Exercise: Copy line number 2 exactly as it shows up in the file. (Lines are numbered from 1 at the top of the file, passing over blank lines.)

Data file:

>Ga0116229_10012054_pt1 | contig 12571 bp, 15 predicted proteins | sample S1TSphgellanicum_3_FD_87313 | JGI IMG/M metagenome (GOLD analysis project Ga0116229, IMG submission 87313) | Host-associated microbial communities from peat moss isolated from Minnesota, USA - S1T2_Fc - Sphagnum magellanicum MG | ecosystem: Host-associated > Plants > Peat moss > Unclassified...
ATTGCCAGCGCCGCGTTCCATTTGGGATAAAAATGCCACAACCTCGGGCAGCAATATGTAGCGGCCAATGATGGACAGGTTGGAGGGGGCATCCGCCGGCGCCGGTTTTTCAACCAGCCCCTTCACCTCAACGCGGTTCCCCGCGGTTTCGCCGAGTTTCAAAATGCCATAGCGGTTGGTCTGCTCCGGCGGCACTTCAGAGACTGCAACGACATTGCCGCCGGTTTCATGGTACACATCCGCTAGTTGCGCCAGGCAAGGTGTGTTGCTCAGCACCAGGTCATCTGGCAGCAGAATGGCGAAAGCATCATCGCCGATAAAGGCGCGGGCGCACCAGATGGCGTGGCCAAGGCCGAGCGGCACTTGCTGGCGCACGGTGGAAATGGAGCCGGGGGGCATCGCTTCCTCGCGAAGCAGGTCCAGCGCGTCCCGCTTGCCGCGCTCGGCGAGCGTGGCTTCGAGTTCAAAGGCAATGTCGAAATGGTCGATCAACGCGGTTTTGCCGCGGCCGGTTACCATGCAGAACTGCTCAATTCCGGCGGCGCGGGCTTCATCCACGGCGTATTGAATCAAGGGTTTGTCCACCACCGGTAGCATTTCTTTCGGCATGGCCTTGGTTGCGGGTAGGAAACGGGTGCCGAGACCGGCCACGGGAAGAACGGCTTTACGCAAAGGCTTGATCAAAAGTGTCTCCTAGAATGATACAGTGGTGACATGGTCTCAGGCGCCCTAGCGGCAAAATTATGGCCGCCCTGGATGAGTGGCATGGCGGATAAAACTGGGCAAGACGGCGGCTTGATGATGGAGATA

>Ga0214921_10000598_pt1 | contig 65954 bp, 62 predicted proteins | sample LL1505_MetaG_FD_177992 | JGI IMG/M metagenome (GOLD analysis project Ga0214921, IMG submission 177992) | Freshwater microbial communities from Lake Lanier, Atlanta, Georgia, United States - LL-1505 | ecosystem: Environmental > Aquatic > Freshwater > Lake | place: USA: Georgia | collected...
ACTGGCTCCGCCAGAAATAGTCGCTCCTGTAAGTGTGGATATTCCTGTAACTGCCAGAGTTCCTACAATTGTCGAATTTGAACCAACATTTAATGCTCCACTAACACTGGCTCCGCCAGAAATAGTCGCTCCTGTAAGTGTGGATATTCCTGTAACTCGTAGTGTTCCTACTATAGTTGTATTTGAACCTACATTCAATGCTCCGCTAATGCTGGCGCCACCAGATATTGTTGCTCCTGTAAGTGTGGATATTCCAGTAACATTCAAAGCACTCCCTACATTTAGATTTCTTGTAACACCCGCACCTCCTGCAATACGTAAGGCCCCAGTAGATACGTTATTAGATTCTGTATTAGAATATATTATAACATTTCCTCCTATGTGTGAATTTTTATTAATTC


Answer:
ATTGCCAGCGCCGCGTTCCATTTGGGATAAAAATGCCACAACCTCGGGCAGCAATATGTAGCGGCCAATGATGGACAGGTTGGAGGGGGCATCCGCCGGCGCCGGTTTTTCAACCAGCCCCTTCACCTCAACGCGGTTCCCCGCGGTTTCGCCGAGTTTCAAAATGCCATAGCGGTTGGTCTGCTCCGGCGGCACTTCAGAGACTGCAACGACATTGCCGCCGGTTTCATGGTACACATCCGCTAGTTGCGCCAGGCAAGGTGTGTTGCTCAGCACCAGGTCATCTGGCAGCAGAATGGCGAAAGCATCATCGCCGATAAAGGCGCGGGCGCACCAGATGGCGTGGCCAAGGCCGAGCGGCACTTGCTGGCGCACGGTGGAAATGGAGCCGGGGGGCATCGCTTCCTCGCGAAGCAGGTCCAGCGCGTCCCGCTTGCCGCGCTCGGCGAGCGTGGCTTCGAGTTCAAAGGCAATGTCGAAATGGTCGATCAACGCGGTTTTGCCGCGGCCGGTTACCATGCAGAACTGCTCAATTCCGGCGGCGCGGGCTTCATCCACGGCGTATTGAATCAAGGGTTTGTCCACCACCGGTAGCATTTCTTTCGGCATGGCCTTGGTTGCGGGTAGGAAACGGGTGCCGAGACCGGCCACGGGAAGAACGGCTTTACGCAAAGGCTTGATCAAAAGTGTCTCCTAGAATGATACAGTGGTGACATGGTCTCAGGCGCCCTAGCGGCAAAATTATGGCCGCCCTGGATGAGTGGCATGGCGGATAAAACTGGGCAAGACGGCGGCTTGATGATGGAGATA